Perhaps, after having spoken so much about the past history of the Noblesse, I ought to endeavour to cast its horoscope, or at least to say something of its probable future. Though predictions are always hazardous, it is sometimes possible, by tracing the great lines of history in the past, to follow them for a little distance into the future. If it be allowable to apply this method of prediction in the present matter, I should say that the Russian Dvoryanstvo will assimilate with the other classes, rather than form itself into an exclusive corporation. Hereditary aristocracies may be preserved—or at least their decomposition may be retarded—where they happen to exist, but it seems that they can no longer be created. In Western Europe there is a large amount of aristocratic sentiment, both in the nobles and in the people; but it exists in spite of, rather than in consequence of, actual social conditions. It is not a product of modern society, but an heirloom that has come down to us from feudal times, when power, wealth, and culture were in the hands of a privileged few. If there ever was in Russia a period corresponding to the feudal times in Western Europe, it has long since been forgotten. There is very little aristocratic sentiment either in the people or in the nobles, and it is difficult to imagine any source from which it could now be derived. More than this, the nobles do not desire to make such an acquisition. In so far as they have any political aspirations, they aim at securing the political liberty of the people as a whole, and not at acquiring exclusive rights and privileges for their own class.
In that section which I have called a social aristocracy there are a few individuals who desire to gain exclusive political influence for the class to which they belong, but there is very little chance of their succeeding. If their desires were ever by chance realised, we should probably have a repetition of the scene which occurred in 1730. When in that year some of the great families raised the Duchess of Courland to the throne on condition of her ceding part of her power to a supreme council, the lower ranks of the Noblesse compelled her to tear up the constitution which she had signed! Those who dislike the autocratic power dislike the idea of an aristocratic oligarchy infinitely more. Nobles and people alike seem to hold instinctively the creed of the French philosopher, who thought it better to be governed by a lion of good family than by a hundred rats of his own species.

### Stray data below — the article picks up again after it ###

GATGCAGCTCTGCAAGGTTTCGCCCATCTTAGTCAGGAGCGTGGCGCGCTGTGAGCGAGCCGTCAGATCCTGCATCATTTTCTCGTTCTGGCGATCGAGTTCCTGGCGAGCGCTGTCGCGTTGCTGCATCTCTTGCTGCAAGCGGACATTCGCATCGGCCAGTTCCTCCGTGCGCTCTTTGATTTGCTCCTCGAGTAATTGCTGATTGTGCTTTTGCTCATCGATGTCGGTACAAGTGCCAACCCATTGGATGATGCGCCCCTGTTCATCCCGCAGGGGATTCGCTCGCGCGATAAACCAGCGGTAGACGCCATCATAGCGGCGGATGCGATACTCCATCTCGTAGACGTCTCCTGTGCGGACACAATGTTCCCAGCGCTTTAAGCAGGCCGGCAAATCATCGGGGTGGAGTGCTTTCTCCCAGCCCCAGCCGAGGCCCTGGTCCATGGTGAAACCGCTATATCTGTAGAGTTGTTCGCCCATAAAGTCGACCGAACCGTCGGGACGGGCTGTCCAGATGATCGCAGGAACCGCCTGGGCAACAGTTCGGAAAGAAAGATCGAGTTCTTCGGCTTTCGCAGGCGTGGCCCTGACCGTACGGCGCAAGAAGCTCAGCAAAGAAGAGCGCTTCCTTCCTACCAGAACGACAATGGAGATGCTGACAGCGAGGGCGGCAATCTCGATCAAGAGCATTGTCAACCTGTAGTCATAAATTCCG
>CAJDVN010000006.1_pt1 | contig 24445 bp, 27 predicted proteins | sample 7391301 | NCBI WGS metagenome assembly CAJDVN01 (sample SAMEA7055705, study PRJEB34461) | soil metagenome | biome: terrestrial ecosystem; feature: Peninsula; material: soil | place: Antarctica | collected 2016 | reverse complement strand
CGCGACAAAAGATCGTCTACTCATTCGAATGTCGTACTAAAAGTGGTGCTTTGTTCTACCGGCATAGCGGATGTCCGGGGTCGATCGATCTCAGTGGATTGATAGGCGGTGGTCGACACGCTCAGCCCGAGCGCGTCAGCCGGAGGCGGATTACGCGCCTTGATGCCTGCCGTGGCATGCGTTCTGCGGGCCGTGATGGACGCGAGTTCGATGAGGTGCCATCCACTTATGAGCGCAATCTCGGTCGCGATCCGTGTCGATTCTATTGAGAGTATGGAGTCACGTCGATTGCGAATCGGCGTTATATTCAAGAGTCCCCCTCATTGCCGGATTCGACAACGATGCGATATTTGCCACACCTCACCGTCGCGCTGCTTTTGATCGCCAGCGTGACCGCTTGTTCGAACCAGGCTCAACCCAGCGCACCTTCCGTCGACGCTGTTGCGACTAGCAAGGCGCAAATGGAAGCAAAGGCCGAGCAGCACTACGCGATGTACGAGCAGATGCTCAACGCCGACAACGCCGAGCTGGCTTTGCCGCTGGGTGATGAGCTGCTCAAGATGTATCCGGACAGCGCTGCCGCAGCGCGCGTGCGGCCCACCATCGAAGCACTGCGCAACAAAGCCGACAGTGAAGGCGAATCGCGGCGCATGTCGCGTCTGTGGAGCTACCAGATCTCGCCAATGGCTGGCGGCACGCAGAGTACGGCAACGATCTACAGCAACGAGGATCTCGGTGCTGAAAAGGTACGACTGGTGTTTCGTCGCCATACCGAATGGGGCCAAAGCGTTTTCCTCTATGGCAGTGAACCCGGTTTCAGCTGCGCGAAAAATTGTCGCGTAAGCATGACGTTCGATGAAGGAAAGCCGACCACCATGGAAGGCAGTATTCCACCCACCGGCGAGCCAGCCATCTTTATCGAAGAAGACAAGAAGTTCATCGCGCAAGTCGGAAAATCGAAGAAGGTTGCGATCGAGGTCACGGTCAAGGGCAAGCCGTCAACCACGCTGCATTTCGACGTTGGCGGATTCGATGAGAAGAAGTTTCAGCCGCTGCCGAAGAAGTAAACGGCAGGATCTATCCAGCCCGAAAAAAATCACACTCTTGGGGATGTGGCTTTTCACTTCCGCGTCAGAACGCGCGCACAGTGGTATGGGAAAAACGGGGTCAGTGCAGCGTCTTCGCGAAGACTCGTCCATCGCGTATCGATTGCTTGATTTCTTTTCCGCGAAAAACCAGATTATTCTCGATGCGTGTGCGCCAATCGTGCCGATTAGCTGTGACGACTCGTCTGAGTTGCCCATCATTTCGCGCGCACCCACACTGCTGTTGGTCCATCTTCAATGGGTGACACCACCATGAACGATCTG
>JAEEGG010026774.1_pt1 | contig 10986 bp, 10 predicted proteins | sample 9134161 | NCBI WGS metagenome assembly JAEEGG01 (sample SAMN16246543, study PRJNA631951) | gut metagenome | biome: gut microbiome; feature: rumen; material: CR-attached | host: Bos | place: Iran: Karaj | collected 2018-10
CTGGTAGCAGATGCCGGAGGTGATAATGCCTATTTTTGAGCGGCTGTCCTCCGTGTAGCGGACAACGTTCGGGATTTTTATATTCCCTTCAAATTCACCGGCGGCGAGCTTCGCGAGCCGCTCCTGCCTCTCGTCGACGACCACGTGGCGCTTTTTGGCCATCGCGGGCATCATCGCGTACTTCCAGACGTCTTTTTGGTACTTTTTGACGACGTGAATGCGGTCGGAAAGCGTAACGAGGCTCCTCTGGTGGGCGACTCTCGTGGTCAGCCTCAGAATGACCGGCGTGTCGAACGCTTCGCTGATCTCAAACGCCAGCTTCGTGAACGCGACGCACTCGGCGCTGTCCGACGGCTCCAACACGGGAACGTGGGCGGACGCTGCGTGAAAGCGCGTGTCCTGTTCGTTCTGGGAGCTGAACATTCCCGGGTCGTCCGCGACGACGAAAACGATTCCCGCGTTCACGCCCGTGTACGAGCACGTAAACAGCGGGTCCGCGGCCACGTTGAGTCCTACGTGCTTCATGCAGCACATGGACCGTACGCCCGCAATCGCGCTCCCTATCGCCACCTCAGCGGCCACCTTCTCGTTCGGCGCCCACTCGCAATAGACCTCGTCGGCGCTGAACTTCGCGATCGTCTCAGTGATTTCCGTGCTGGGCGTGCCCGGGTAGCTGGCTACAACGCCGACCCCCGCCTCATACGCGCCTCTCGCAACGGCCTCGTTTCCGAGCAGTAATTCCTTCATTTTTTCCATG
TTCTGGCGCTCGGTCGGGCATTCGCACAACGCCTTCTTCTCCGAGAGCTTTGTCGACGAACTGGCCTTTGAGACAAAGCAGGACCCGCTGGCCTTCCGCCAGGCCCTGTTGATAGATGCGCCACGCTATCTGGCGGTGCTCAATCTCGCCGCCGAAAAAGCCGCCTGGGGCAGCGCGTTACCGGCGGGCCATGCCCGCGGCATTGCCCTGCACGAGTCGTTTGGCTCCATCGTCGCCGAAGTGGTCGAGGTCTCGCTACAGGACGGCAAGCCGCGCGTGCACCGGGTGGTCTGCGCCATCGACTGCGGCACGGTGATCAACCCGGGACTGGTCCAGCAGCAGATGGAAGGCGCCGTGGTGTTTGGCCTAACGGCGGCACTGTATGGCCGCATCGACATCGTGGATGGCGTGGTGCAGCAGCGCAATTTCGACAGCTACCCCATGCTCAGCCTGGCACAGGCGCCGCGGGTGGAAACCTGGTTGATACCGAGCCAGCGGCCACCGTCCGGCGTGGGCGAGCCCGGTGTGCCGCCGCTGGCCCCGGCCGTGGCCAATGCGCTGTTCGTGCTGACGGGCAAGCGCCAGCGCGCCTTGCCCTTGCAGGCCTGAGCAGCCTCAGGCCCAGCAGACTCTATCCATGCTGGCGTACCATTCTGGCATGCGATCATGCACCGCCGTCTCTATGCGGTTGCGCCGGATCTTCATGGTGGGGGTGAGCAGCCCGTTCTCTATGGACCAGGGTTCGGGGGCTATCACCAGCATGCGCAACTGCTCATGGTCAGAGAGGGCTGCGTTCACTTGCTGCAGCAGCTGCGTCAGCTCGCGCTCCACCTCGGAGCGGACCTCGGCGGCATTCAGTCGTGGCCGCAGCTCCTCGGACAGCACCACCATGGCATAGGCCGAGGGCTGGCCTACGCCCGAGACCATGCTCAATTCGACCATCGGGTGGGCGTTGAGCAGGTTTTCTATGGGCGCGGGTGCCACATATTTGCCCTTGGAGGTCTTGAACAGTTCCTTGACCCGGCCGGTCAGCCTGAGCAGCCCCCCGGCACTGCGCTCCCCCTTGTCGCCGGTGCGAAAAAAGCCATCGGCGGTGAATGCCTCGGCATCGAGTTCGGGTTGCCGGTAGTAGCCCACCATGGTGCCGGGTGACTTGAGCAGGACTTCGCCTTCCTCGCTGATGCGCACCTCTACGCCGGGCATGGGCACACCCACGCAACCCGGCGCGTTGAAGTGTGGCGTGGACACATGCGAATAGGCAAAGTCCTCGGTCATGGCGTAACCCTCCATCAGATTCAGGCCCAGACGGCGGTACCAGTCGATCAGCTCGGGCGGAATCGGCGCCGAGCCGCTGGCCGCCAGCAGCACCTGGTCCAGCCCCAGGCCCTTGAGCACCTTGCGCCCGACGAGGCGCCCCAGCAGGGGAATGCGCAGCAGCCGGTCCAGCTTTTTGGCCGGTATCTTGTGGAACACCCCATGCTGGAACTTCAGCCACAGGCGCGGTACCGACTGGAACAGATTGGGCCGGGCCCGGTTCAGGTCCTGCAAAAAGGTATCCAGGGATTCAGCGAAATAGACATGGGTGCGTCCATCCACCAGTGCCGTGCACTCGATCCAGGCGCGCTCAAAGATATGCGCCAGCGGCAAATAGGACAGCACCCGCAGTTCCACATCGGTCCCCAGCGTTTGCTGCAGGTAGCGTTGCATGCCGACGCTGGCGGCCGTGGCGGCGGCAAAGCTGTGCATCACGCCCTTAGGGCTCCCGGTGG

Of the present condition of the Noblesse I shall again have occasion to speak when I come to consider the consequences of the Emancipation.
LANDED PROPRIETORS OF THE OLD SCHOOL
Russian Hospitality—A Country-House—Its
Owner Described—His Life,
Past and Present—Winter Evenings—Books—–Connection with the Outer
World—The Crimean War and the Emancipation—A Drunken, Dissolute
Proprietor—An Old General and his Wife—“Name Days”—A Legendary
Monster—A Retired Judge—A Clever Scribe—Social Leniency—Cause of